Many major newspapers are reporting on a financing crisis that is hitting many transit systems in the United States this week. The situation is a result of (1) a series of leaseback transactions these agencies conducted, (2) federal policy to first encourage and then discourage them, and (3) the collapse of insurer AIG.
When a private company builds an asset, they are permitted under federal income taxA tax is a mandatory payment or charge collected by local, state, and national governments from individuals or businesses to cover the costs of general government services, goods, and activities. law to deduct from their taxes the depreciationDepreciation is a measurement of the “useful life” of a business asset, such as machinery or a factory, to determine the multiyear period over which the cost of that asset can be deducted from taxable income. Instead of allowing businesses to deduct the cost of investments immediately (i.e., full expensing), depreciation requires deductions to be taken over time, reducing their value and discouraging investment. (wearing out) of the asset over time, reducing their overall tax bill. Cities and transit agencies also build and own assets, but because they are governmental instrumentalities, they are exempt from federal income taxes. Given that they don’t pay taxes, these reductions in taxes owed are worthless to them.
Enter the SILO (sale in, lease out) transaction. Beginning in the 1980s, cities started these deals, whereby they sell (actually a long-term lease, but it’s a sale for tax purposes) a city-owned asset to a private investor. The private investor can thus use the depreciation deductions to reduce his or her taxes over time. Not needing the asset, the investor leases it back to the city, and the city promises to make annual lease payments. The city takes part of the purchase price it received to make these payments for the life of the lease, and a surplus is usually left over that can be used for other projects or needs.
One typical example of such a deal is one entered into by the San Diego Trolley in 1981. The agency’s first line had just entered service and it was seeking funds to build an extension. A San Diego corporation, Signal Companies, offered to purchase the agency’s 14 trolley railcars, which had been paid for by state funds. Signal would immediately lease the cars to the Trolley, with the lease payments equivalent to Signal’s purchase payment installments. The profit from the transaction, derived from then-existing tax laws permitting Signal to deduct the depreciation over five years as well as deduct the interest on the payments, would be split between the Trolley and Signal. The Trolley received its share up-front, about 15 to 25 percent of the railcars’ cost. It also retained the right to purchase the railcars back at the end of the lease for $1 each. The deal resulted in a net profit to the Trolley of $2.28 million, which was used for construction. Federal and state officials OK’d the deals as a way to reduce on-budget transit operating and construction subsidies.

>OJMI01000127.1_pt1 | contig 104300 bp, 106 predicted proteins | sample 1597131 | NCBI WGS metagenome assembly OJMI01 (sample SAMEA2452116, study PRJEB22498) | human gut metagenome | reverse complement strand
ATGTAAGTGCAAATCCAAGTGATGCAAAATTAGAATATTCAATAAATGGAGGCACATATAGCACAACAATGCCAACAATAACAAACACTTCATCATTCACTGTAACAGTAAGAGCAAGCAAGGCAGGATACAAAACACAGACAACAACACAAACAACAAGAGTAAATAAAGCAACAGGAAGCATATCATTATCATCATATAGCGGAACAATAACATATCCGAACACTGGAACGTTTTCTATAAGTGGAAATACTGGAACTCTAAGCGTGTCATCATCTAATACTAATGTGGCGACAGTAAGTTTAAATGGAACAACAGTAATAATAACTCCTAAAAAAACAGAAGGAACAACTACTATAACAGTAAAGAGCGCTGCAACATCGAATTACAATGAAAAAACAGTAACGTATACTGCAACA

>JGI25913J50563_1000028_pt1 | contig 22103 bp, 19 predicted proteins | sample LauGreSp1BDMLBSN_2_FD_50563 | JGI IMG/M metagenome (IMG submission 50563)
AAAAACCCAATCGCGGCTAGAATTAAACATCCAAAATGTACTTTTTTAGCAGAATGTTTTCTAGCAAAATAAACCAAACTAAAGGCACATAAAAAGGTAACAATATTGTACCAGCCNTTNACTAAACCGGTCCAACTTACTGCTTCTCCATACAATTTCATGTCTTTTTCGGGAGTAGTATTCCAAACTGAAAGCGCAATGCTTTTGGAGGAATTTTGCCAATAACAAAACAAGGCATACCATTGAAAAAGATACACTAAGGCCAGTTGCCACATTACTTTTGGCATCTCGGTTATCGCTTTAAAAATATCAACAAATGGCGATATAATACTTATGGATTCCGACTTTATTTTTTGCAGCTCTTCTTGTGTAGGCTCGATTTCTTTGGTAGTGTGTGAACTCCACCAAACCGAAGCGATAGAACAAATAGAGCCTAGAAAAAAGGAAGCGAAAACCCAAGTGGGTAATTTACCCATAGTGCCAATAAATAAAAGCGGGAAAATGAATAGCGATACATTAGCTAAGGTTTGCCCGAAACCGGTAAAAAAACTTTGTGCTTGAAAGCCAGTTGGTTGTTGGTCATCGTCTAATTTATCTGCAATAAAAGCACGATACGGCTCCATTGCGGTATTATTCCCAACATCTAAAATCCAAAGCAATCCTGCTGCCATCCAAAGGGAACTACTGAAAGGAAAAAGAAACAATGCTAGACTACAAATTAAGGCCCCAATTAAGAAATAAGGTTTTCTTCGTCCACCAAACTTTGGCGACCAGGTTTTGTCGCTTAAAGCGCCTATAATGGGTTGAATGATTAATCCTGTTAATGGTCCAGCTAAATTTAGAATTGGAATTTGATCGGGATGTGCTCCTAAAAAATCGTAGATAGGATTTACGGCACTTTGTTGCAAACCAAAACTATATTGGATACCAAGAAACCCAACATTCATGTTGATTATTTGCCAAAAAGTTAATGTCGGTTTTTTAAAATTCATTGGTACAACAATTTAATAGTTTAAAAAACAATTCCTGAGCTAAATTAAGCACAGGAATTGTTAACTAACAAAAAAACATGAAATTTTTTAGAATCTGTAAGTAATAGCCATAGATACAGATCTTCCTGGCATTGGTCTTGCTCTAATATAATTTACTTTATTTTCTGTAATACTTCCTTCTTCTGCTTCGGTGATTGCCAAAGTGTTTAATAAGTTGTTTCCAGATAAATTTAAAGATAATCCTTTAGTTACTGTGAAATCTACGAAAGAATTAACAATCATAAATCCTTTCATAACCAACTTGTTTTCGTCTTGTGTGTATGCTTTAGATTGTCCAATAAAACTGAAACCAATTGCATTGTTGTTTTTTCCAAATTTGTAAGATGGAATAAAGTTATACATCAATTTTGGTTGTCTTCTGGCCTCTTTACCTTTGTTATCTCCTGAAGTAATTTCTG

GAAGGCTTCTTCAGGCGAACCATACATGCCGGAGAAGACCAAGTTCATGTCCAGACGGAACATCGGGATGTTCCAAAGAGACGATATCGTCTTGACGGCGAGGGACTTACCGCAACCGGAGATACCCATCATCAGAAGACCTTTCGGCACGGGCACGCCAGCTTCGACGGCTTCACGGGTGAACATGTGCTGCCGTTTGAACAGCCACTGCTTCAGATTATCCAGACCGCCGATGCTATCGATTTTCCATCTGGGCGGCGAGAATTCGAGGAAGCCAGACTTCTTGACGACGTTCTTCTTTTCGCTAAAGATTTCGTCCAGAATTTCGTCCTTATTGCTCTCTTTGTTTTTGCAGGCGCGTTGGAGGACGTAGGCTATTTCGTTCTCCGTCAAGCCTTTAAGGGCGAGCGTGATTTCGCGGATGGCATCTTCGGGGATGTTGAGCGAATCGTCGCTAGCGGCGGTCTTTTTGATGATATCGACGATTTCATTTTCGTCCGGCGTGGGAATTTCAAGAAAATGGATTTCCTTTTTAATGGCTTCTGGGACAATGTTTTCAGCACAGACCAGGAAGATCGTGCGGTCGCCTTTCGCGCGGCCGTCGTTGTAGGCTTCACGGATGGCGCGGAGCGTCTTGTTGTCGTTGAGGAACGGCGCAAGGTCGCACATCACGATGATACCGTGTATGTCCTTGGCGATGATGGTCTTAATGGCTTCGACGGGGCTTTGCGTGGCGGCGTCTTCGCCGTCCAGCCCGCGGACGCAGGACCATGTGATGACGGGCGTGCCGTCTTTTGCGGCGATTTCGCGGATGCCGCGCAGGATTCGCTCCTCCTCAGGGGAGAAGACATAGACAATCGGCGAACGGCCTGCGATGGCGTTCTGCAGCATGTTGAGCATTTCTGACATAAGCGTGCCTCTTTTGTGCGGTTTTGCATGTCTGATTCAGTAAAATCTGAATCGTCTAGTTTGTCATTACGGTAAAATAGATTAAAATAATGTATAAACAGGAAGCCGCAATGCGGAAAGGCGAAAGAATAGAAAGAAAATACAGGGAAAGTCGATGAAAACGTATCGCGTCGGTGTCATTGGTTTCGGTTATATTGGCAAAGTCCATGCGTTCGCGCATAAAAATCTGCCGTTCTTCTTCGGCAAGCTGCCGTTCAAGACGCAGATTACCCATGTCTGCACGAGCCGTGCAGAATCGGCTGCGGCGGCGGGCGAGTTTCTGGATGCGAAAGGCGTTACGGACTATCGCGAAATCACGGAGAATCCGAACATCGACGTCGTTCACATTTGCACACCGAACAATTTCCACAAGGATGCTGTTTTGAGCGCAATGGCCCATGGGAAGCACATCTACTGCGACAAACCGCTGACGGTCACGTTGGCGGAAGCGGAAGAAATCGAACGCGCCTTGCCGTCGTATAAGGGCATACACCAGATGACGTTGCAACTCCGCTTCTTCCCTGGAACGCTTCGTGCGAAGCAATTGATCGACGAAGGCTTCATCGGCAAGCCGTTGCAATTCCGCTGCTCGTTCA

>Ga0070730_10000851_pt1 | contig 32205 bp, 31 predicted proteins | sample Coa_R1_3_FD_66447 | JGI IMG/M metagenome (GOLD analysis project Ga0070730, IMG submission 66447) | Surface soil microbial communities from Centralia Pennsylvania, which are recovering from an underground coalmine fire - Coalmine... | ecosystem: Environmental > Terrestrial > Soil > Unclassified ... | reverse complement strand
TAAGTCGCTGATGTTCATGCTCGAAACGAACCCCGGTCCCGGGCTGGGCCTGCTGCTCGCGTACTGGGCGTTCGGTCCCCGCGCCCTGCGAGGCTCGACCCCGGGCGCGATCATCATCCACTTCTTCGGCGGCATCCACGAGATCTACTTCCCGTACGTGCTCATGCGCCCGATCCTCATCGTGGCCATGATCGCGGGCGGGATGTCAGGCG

Although the IRS and Congress moved at various times to shut down these deals, they flowered especially for transit agencies from the mid-1990s onward. Each agreement had to approved by the Federal Transit Administration, and transit agencies say that federal transit officials encouraged the deals. For budget purposes, the lost revenue to the Treasury (estimated to be $4.4 billion in 2003, when the Treasury Department ruled that depreciation deductions from such deals would be denied) would be considered a tax reduction, not an appropriation. Some 30 agencies made such deals that remain outstanding.
Because Treasury has now made these deals worthless for the banks, they were pretty much looking for any opportunity to get out of the contracts. That opportunity came when American Insurance Group (AIG), an insurer that had guaranteed many of the deals, had its credit rating lowered as a result of nearing bankruptcy and then being bailed out by the U.S. government. The lowering of the guarantor’s credit rating triggered a clause in the agreements that placed them in technical default, requiring the agencies either to find a new guarantor or pay termination fees to cancel the agreements.
The Treasury action ensured that the banks and investors are unwilling to renew the agreements and the agencies are unable to find a new guarantor due to the credit crisis. Some, like Washington’s Metro system, are demanding that the U.S. Treasury become the new guarantor. Metro estimates that it would cost $400 million to pay the termination fees, money that neither it nor any other agency had budgeted. Los Angeles’s MTA estimates that the fees would be $1.8 billion, half its annual operating budget.
Broadly, this shows some of the problems with the federal budgeting process, whereby “tax cuts” are seen as more palatable than “spending” even in a case where they are pretty much the same thing. Federal officials wanted to encourage transit capital projects but not fund them, so they pushed the agencies to use SILO financing. They then reversed course and these agencies are left in a bind.
In the short term, it’s hard to say what the best option is. They are essentially a tax shelter and it’s likely that the U.S. Treasury won’t support any action that doesn’t unwind these deals, and the government becoming guarantor for yet another bankrupt obligation is getting tiresome. At the same time, these agencies just don’t have the cash to terminate these agreements to which they’ve lived up their part.Share